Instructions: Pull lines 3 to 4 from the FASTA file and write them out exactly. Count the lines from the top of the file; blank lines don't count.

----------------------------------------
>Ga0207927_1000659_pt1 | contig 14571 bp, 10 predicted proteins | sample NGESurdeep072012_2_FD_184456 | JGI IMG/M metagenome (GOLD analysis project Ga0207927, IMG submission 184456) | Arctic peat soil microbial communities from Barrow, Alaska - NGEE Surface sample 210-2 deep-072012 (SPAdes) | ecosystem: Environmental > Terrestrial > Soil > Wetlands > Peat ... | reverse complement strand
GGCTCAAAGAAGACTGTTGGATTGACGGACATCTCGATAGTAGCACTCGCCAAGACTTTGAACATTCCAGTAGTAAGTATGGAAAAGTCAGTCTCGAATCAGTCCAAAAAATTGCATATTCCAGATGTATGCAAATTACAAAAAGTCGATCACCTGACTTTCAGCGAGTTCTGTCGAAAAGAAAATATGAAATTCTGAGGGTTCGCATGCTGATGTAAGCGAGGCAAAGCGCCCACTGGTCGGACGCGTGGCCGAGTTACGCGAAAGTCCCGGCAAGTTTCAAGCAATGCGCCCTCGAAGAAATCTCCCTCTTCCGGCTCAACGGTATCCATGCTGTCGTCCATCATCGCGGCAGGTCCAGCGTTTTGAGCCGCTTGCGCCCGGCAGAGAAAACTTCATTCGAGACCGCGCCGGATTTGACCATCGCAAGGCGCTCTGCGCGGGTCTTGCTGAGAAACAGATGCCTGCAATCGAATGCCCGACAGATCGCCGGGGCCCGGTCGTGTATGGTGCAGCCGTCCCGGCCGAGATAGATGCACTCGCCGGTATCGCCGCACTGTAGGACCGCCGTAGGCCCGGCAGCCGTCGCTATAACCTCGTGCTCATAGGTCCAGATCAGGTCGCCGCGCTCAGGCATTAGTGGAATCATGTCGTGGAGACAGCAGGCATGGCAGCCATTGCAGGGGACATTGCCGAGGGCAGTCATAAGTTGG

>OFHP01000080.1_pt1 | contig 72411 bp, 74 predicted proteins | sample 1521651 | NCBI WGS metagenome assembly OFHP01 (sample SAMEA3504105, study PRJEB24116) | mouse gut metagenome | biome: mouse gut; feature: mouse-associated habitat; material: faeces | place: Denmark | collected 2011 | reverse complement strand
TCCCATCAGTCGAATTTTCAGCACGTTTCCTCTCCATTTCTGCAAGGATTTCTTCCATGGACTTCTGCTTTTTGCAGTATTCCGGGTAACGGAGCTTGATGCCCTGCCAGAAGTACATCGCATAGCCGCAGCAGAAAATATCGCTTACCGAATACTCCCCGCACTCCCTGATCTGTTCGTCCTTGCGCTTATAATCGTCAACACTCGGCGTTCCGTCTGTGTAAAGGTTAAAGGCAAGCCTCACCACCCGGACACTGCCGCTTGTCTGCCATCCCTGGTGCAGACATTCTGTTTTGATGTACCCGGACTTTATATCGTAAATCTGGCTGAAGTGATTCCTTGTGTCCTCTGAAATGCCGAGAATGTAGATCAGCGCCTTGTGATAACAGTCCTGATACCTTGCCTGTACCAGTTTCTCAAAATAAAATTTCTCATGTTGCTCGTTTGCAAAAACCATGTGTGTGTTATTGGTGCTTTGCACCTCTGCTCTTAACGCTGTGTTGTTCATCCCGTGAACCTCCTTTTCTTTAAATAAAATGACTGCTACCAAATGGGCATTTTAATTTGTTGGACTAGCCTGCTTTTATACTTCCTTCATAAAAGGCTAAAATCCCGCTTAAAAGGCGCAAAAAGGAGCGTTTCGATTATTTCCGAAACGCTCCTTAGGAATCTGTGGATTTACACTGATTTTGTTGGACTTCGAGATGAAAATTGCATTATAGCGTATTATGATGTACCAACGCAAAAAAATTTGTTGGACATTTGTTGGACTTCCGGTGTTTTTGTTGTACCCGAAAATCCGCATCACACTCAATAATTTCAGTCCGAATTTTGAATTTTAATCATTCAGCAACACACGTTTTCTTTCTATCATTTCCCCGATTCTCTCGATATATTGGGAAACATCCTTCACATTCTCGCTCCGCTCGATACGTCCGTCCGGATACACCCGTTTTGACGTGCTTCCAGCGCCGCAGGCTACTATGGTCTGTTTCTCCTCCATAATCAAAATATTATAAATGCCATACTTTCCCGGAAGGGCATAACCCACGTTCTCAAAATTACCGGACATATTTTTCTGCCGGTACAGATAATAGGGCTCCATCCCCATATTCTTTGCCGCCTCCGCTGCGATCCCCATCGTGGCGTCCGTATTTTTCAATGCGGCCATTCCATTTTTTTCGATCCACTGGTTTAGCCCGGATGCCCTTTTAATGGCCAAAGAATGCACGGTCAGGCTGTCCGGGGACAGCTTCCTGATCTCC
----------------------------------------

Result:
>OFHP01000080.1_pt1 | contig 72411 bp, 74 predicted proteins | sample 1521651 | NCBI WGS metagenome assembly OFHP01 (sample SAMEA3504105, study PRJEB24116) | mouse gut metagenome | biome: mouse gut; feature: mouse-associated habitat; material: faeces | place: Denmark | collected 2011 | reverse complement strand
TCCCATCAGTCGAATTTTCAGCACGTTTCCTCTCCATTTCTGCAAGGATTTCTTCCATGGACTTCTGCTTTTTGCAGTATTCCGGGTAACGGAGCTTGATGCCCTGCCAGAAGTACATCGCATAGCCGCAGCAGAAAATATCGCTTACCGAATACTCCCCGCACTCCCTGATCTGTTCGTCCTTGCGCTTATAATCGTCAACACTCGGCGTTCCGTCTGTGTAAAGGTTAAAGGCAAGCCTCACCACCCGGACACTGCCGCTTGTCTGCCATCCCTGGTGCAGACATTCTGTTTTGATGTACCCGGACTTTATATCGTAAATCTGGCTGAAGTGATTCCTTGTGTCCTCTGAAATGCCGAGAATGTAGATCAGCGCCTTGTGATAACAGTCCTGATACCTTGCCTGTACCAGTTTCTCAAAATAAAATTTCTCATGTTGCTCGTTTGCAAAAACCATGTGTGTGTTATTGGTGCTTTGCACCTCTGCTCTTAACGCTGTGTTGTTCATCCCGTGAACCTCCTTTTCTTTAAATAAAATGACTGCTACCAAATGGGCATTTTAATTTGTTGGACTAGCCTGCTTTTATACTTCCTTCATAAAAGGCTAAAATCCCGCTTAAAAGGCGCAAAAAGGAGCGTTTCGATTATTTCCGAAACGCTCCTTAGGAATCTGTGGATTTACACTGATTTTGTTGGACTTCGAGATGAAAATTGCATTATAGCGTATTATGATGTACCAACGCAAAAAAATTTGTTGGACATTTGTTGGACTTCCGGTGTTTTTGTTGTACCCGAAAATCCGCATCACACTCAATAATTTCAGTCCGAATTTTGAATTTTAATCATTCAGCAACACACGTTTTCTTTCTATCATTTCCCCGATTCTCTCGATATATTGGGAAACATCCTTCACATTCTCGCTCCGCTCGATACGTCCGTCCGGATACACCCGTTTTGACGTGCTTCCAGCGCCGCAGGCTACTATGGTCTGTTTCTCCTCCATAATCAAAATATTATAAATGCCATACTTTCCCGGAAGGGCATAACCCACGTTCTCAAAATTACCGGACATATTTTTCTGCCGGTACAGATAATAGGGCTCCATCCCCATATTCTTTGCCGCCTCCGCTGCGATCCCCATCGTGGCGTCCGTATTTTTCAATGCGGCCATTCCATTTTTTTCGATCCACTGGTTTAGCCCGGATGCCCTTTTAATGGCCAAAGAATGCACGGTCAGGCTGTCCGGGGACAGCTTCCTGATCTCC